This year, Chip is getting a decent sandpit from D and I.  The old one is definitely a case of ‘this town ain’t big enough for the both of us’.  Our home came with a raised vege garden planted in a stupid spot – in a corner, that sits in shade a lot of the time.  I subsequently put in several more vege gardens in sunnier spots, so this one is now redundant.  We put our chickens on it to clear it up, and enrich the soil.  D and I will soon remove the topsoil for compost, transplant a rosemary bush, put down some plastic and get a load of sand.  The raised garden is the perfect size for our kids (and a couple of friends) and comes with edging for little bottoms to sit on, should they wish.  One set of grandparents is gifting Chip with sturdy sandpit equipment like a kid-sized shovel, and they are giving us a gazebo they no longer need to put over the sandpit for shade.  The only expense for us is the sand.  Score!


This will soon be a pit o’fun

Chip is also getting a Superman costume (his latest obsession) that I got for peanuts, and a hefty die-cast bus (another interest) I got for 90% off.

In his stocking some of the things he is getting are: a ball, a mint condition Paw Patrol onesie I got for $4 secondhand, soap pens (Hmm, wonder where I got that idea from?), some chocolate, a super hero cape, undies (toilet training, here we come), a couple of action figures, and secondhand books.

For Sausage, I’ve been dying to make her this idea from Pinterest:


She is starting to recognise numbers, and this is a game that gave me hours and hours of entertainment as a child so I’m betting she’ll love it too.  We are blessed to have a big backyard which can easily fit the hopscotch pavers.  I had pots of paint already, and sourced 9 pavers for $1.19 each.  I’m pleased with how they’ve come out and will post pictures of these in situ after Christmas.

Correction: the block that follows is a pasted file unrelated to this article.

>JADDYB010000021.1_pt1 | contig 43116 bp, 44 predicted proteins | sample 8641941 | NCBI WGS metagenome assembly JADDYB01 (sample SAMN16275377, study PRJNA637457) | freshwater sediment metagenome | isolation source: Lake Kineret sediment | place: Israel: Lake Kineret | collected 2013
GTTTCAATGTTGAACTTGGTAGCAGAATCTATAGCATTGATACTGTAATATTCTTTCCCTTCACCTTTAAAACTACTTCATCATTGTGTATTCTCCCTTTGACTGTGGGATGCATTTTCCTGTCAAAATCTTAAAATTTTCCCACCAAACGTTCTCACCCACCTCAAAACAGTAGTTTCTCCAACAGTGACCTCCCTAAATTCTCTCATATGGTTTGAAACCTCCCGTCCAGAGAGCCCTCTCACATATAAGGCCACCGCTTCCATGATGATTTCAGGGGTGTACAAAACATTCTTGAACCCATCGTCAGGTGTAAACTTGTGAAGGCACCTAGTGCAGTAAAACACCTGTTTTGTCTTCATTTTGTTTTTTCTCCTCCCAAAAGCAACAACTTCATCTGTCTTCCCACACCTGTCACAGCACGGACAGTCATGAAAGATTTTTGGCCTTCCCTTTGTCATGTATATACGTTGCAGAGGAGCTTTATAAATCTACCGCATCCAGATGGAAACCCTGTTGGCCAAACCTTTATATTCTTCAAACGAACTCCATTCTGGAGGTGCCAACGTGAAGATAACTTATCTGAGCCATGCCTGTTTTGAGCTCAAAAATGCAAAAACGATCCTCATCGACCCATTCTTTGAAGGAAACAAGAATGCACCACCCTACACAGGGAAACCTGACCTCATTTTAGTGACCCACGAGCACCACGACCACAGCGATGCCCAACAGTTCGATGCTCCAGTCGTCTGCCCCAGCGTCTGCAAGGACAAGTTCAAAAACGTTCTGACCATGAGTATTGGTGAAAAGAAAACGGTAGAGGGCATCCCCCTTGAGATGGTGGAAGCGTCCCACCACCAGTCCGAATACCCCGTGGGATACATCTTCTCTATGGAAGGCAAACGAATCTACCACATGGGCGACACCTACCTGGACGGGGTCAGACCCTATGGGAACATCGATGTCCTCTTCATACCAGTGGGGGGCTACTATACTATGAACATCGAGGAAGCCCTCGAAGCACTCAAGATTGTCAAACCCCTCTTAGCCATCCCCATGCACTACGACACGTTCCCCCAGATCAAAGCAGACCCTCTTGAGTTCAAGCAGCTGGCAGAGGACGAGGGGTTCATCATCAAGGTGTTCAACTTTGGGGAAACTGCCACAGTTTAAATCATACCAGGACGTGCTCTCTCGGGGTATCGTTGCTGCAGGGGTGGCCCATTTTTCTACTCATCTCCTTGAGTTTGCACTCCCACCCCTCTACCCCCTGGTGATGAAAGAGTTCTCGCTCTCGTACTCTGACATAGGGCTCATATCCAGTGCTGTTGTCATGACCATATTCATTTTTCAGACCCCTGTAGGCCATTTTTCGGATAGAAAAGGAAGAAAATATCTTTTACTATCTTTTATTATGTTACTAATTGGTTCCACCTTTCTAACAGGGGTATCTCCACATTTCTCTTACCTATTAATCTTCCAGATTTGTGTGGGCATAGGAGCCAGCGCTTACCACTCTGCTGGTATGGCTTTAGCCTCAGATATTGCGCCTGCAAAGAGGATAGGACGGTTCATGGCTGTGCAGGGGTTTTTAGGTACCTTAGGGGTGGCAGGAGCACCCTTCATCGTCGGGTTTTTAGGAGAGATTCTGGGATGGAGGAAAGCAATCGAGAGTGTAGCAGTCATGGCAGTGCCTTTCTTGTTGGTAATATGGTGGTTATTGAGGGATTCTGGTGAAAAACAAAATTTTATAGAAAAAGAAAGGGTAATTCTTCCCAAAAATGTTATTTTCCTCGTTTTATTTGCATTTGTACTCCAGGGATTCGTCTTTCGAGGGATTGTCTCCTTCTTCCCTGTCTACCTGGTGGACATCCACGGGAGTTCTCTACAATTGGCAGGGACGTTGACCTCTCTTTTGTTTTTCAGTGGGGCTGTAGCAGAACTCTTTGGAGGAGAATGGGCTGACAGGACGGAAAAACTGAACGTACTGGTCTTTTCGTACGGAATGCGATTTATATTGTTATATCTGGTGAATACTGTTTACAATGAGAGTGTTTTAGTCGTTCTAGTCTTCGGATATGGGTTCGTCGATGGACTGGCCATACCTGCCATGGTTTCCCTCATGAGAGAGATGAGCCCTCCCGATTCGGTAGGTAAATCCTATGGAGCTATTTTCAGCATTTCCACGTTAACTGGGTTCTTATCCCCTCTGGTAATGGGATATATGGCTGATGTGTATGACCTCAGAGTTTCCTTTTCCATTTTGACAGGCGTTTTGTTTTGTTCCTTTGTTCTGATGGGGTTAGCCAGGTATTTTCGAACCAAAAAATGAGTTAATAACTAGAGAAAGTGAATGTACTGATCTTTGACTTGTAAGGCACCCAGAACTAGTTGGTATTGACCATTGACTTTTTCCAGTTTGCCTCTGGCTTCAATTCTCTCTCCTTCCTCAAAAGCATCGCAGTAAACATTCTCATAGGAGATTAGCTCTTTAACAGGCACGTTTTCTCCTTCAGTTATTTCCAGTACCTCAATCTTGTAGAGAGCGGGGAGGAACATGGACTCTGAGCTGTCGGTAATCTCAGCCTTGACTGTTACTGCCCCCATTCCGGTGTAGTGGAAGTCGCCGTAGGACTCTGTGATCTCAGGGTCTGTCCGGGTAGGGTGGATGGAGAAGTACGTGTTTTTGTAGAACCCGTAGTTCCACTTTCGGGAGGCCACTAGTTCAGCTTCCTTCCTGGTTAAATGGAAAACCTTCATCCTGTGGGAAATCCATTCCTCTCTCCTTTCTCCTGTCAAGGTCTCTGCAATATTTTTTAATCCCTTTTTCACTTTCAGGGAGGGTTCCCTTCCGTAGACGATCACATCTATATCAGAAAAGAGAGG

I had loads of fun painting some river stones left on our property by the previous owner, that Sausage (and friends) can use as hopscotch markers.



For her other main gifts, she is getting a Princess Aurora dress I scored for $8 at a secondhand store (which looks brand new, and retail here for $40-50), with an Aurora doll.  I’m not keen on the whole Princess thing, but she is.  I figure that as I am still a card-carrying feminist despite being entranced by princesses and all things Disney as a kid, so I suspect Sausage will be a-ok too.

Sausage also getting a portable karaoke machine that you plug into an mp3 player and sing along to any song you want.  It sounds much flasher than it is, and I got it for 60% off.  Again, this is a following-your-child’s-interests thing.  If you knew my child you’d know she sings and dances through life, so I thought this would be a good fit for her.  Oddly enough, since I bought the machine a few weeks back, she has become obsessed with pretending to be a ‘rock star’ and asking me for a microphone (apparently to be a rock star you must have tap shoes, tutus and microphones).  I have no idea where the rock star thing has come from, but it’s funny as heck.

In her stocking she’s getting things such as: a jewellery box, a super hero cape, bubble bath, some chocolate, a sticker book all about sea creatures (her greatest love), and some secondhand books.

The only gifts left to make now are the truffles, which are quick and easy.  Christmas Day is shaping up to be a low-key, low-fuss affair with our in-town family.  I’m looking forward to eating my Mum’s turkey and my auntie’s meringues, singing carols at the top of my lungs, and going to church.